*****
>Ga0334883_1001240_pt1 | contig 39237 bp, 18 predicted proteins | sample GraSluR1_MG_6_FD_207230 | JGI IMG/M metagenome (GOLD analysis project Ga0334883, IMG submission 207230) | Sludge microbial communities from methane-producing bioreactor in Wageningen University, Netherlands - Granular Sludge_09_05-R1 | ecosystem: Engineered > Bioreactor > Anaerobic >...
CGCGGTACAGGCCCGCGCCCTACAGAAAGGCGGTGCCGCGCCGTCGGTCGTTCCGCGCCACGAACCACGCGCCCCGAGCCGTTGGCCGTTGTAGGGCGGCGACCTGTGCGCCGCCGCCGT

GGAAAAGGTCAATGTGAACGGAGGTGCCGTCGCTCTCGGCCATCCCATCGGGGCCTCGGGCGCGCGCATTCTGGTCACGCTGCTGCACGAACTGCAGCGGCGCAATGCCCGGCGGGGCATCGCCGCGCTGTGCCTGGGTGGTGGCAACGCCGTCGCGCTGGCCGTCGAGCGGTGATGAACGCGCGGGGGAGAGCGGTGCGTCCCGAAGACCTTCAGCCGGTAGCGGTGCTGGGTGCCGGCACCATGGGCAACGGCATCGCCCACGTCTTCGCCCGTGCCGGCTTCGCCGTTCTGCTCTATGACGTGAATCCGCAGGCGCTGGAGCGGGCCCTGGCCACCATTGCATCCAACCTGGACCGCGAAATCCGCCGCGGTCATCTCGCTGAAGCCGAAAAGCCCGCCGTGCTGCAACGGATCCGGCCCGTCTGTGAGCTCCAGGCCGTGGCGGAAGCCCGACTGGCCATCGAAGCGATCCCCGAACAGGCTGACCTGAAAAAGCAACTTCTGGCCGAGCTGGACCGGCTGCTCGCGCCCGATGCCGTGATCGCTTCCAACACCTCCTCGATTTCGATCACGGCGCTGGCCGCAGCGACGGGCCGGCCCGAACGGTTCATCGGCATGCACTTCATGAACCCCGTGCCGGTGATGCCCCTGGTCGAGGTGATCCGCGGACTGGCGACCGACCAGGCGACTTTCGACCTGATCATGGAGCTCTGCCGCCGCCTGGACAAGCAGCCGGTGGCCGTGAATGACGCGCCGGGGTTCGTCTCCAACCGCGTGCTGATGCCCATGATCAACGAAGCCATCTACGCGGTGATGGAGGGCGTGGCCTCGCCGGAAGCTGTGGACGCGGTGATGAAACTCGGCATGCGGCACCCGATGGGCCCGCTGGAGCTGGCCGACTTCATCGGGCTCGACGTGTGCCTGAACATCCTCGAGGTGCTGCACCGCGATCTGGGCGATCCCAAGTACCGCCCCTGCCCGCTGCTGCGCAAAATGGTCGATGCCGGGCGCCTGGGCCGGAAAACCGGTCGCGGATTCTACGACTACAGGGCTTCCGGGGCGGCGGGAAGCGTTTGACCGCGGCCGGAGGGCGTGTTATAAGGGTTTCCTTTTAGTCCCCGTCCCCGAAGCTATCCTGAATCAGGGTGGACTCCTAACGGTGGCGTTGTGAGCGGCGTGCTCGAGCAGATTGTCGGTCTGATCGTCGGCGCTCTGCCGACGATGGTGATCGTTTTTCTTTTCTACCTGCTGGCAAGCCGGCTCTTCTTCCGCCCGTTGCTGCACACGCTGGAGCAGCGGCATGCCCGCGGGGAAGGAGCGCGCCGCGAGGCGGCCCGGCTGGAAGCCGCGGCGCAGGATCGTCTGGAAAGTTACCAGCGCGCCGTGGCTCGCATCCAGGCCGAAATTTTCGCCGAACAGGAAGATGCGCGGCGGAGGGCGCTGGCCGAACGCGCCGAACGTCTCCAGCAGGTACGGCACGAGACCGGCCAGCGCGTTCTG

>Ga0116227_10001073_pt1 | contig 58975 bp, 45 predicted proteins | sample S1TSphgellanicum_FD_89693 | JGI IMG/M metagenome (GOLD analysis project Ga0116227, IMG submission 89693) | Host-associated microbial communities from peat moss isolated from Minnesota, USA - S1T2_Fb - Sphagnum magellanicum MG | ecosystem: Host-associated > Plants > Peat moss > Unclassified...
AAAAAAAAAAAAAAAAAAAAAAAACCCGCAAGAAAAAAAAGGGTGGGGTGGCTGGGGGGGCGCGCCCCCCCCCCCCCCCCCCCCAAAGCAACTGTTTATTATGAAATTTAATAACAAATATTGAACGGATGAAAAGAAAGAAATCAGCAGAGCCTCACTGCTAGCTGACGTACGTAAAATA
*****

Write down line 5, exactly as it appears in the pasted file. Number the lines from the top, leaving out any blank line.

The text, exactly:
AAAAAAAAAAAAAAAAAAAAAAAACCCGCAAGAAAAAAAAGGGTGGGGTGGCTGGGGGGGCGCGCCCCCCCCCCCCCCCCCCCCAAAGCAACTGTTTATTATGAAATTTAATAACAAATATTGAACGGATGAAAAGAAAGAAATCAGCAGAGCCTCACTGCTAGCTGACGTACGTAAAATA